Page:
Patient global assessment is one of the core domains which was recommended by OMERACT for evaluation in phase III trials in OA . GAC comprises a single question which asks participants about the degree of change since their previous assessment and is therefore retrospective or transitional in nature. It functions as an external criterion to differentiate between changed and unchanged patients at the end of the study. It is subject to recall bias and can be heavily influenced by current status and patient satisfaction . A 7-point Likert scale will be used ranging from 'very much worse' to 'very much better', with 'no change' located in the middle. The minimal clinically important difference of an average change of 0.5 on a 7-point scale has been found [68, 69]. This will be measured at 9 and 18 weeks (and 27 weeks for the control group).
Numerical Rating Scale (NRS) for Pain Severity
This is an 11-point scale that measures pain severity. Subjects will be asked to rate pain severity in the previous 24 hours with activity, at night and at rest. It is reliable, valid and preferable to a visual analogue scale in pain measurement, especially in an older population [70, 71]. A change of approximately 2 points or 30% is considered to be clinically important .
This is a widely used well validated self-completed questionnaire that measures perceived health status and quality of life. It consists of eight multi-item scales measuring physical functioning (PF), bodily pain (BP), role limitations due to physical health problems (RP), general health (GH), vitality (V), social functioning (SF), role limitations due to emotional problems (RE) and mental health (MH). The scores on all subscales range from 0–100 with higher scores indicating better health status. A physical and mental health score can be derived from the items. The SF-36 has been used in other rehabilitation studies of hip OA [30, 33, 74].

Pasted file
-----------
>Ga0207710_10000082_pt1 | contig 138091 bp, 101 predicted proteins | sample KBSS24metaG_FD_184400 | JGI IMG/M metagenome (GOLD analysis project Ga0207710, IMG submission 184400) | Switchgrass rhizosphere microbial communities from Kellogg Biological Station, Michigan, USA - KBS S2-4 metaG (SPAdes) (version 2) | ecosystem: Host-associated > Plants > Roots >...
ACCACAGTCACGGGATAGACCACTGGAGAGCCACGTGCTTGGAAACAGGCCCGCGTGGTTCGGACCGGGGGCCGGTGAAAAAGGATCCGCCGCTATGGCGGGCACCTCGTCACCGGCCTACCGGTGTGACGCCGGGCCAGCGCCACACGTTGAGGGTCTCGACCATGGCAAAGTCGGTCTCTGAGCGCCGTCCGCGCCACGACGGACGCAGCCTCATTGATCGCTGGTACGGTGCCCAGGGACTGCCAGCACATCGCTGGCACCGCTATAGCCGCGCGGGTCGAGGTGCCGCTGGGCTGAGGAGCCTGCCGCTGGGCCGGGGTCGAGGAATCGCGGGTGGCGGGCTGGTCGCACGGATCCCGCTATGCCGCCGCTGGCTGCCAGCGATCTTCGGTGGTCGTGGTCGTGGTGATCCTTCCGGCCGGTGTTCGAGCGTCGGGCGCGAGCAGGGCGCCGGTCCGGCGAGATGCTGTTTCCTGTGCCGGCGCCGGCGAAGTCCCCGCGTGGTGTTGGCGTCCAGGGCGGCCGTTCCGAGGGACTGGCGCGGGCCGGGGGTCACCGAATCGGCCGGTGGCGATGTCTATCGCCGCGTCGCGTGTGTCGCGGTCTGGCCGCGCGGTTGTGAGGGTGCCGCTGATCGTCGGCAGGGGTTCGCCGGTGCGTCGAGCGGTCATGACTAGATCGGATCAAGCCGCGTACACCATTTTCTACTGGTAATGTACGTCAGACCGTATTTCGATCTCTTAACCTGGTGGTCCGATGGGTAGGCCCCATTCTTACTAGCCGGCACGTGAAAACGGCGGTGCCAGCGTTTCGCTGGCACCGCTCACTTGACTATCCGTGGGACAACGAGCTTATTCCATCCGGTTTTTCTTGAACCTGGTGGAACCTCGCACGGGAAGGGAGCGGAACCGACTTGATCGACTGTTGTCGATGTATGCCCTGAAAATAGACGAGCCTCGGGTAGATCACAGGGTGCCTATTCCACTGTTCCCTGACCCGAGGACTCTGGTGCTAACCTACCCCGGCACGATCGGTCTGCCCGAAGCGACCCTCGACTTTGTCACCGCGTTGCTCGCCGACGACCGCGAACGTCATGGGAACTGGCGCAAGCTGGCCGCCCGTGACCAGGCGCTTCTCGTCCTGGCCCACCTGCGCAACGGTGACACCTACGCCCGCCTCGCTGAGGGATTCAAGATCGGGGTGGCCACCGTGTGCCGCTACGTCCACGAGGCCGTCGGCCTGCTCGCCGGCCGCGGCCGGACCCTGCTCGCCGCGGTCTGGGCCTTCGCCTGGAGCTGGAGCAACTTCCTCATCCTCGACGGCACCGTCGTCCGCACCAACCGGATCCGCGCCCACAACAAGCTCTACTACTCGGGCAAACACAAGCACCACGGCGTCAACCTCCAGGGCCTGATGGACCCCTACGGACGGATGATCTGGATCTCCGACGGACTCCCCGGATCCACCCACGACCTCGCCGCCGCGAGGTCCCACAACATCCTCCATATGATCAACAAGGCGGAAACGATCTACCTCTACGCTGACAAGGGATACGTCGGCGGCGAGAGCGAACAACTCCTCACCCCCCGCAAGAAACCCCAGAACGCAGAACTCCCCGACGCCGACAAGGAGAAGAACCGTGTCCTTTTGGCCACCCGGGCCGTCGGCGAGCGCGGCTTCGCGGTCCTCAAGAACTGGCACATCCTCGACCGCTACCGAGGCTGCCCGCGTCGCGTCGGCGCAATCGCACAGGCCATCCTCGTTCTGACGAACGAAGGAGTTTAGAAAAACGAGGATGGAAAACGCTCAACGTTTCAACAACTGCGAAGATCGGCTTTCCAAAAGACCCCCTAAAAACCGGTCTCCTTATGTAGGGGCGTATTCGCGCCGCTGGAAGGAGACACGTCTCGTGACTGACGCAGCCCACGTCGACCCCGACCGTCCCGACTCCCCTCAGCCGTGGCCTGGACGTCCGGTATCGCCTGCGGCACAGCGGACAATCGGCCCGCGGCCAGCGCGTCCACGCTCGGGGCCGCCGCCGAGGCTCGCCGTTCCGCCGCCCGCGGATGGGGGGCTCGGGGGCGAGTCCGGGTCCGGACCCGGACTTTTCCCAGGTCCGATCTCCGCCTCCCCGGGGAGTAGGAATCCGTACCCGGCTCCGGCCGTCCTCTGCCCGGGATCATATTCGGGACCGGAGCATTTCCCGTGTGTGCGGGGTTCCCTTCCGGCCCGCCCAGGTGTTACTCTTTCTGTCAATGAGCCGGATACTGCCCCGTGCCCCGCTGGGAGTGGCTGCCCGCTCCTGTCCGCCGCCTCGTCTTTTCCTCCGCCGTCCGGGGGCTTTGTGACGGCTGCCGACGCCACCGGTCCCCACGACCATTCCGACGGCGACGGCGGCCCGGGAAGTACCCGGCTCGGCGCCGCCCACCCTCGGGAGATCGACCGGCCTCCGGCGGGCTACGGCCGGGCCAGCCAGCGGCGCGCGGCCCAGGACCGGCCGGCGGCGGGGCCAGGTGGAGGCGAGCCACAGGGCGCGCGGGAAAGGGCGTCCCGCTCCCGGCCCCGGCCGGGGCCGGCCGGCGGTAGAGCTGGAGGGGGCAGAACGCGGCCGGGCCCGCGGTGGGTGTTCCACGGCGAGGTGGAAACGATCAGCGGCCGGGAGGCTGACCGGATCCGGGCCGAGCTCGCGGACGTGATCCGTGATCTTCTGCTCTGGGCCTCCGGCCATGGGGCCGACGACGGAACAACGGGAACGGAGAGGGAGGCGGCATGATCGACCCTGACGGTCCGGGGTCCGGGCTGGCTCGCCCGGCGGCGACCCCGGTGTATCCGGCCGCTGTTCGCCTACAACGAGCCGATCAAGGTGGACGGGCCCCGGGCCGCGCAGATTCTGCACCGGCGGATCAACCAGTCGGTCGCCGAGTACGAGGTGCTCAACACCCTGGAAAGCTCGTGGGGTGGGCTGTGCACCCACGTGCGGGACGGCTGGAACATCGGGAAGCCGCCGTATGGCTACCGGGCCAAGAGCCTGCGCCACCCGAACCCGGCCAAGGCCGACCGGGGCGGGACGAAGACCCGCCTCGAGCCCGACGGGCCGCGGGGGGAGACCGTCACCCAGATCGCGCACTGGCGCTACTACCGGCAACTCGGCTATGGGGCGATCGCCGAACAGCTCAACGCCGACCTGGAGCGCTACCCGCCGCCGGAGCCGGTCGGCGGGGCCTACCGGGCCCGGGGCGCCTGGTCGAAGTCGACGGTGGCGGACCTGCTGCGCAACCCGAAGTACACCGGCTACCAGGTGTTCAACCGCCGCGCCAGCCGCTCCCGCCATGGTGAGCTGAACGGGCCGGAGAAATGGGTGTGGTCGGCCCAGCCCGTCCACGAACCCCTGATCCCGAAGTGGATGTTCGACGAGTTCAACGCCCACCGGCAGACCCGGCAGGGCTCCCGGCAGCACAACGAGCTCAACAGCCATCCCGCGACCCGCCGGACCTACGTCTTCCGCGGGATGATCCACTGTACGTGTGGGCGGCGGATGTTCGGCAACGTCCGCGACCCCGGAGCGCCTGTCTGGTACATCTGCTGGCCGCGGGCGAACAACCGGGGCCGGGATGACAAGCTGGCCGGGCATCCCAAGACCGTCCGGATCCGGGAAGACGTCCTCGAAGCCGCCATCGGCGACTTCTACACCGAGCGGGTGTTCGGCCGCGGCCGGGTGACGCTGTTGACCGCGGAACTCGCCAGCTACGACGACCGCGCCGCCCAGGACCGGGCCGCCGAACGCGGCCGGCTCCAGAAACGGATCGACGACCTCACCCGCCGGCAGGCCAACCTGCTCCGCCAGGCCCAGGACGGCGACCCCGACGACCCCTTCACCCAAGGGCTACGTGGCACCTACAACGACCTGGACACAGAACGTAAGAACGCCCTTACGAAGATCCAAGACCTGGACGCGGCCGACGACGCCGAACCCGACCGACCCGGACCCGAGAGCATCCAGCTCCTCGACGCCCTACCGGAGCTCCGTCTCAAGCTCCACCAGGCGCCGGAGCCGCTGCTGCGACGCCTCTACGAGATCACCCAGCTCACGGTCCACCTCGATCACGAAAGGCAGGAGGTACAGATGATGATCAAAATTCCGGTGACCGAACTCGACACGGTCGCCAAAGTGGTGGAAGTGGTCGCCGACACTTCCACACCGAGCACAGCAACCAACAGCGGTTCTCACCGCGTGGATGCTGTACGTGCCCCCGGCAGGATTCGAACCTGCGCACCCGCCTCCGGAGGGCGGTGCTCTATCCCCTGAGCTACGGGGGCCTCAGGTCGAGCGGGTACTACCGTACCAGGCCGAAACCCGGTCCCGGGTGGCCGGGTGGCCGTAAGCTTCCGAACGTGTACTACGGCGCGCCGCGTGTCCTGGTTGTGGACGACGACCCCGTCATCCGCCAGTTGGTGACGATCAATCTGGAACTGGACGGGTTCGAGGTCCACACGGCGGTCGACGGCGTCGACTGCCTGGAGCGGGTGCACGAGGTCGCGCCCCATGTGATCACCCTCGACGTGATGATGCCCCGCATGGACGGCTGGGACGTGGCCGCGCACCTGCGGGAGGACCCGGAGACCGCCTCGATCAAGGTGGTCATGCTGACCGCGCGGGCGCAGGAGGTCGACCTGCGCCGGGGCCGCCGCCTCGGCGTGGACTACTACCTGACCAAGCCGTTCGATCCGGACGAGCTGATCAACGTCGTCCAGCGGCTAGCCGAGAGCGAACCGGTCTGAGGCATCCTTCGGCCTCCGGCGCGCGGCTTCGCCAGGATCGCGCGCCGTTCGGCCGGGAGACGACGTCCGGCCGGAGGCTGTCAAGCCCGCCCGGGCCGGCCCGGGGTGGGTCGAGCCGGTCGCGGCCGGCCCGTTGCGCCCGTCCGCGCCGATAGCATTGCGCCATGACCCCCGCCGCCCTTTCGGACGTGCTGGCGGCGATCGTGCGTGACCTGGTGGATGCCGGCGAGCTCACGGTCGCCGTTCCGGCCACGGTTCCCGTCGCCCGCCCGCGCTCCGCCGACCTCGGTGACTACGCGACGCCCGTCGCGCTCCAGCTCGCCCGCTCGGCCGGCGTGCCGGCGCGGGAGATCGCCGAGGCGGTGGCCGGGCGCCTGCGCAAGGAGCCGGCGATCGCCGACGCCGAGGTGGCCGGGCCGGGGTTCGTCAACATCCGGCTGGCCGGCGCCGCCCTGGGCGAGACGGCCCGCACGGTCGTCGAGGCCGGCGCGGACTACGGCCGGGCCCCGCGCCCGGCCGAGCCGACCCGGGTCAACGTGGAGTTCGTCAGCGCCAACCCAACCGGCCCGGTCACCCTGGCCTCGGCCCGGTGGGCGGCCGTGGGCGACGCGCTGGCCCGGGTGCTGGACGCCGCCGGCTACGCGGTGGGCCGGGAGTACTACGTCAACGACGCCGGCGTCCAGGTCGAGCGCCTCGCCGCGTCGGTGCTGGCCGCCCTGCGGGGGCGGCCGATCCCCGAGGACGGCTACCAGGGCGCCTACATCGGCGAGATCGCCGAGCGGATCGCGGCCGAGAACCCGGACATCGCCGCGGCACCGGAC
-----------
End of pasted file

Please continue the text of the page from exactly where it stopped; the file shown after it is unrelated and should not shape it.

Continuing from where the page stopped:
Hospital Anxiety and Depression Scale (HADS)
This self-report questionnaire measures mood disorder and is validated for use as a screening tool in the general population . It contains 14 items, 7 relating to anxiety and 7 relating to depression, which are scored separately. A score of 0–7 indicates no anxiety or depression, 8–10 is borderline and 11–21 indicates the presence of anxiety or depression . Due to the strong links between OA and psychological wellbeing [77, 78], this outcome will be used to identify if anxiety or depression are confounders to treatment response and predictors of treatment outcome.
International Physical Activity Questionnaire (short version)
This is a self-report questionnaire which asks participants to recall the amount of physical activity undertaken over the previous 7 days. It has been extensively validated across 12 countries for the measurement of physical activity in adults age 18–69 years .
Physiotherapy Out-Patient Survey for patient satisfaction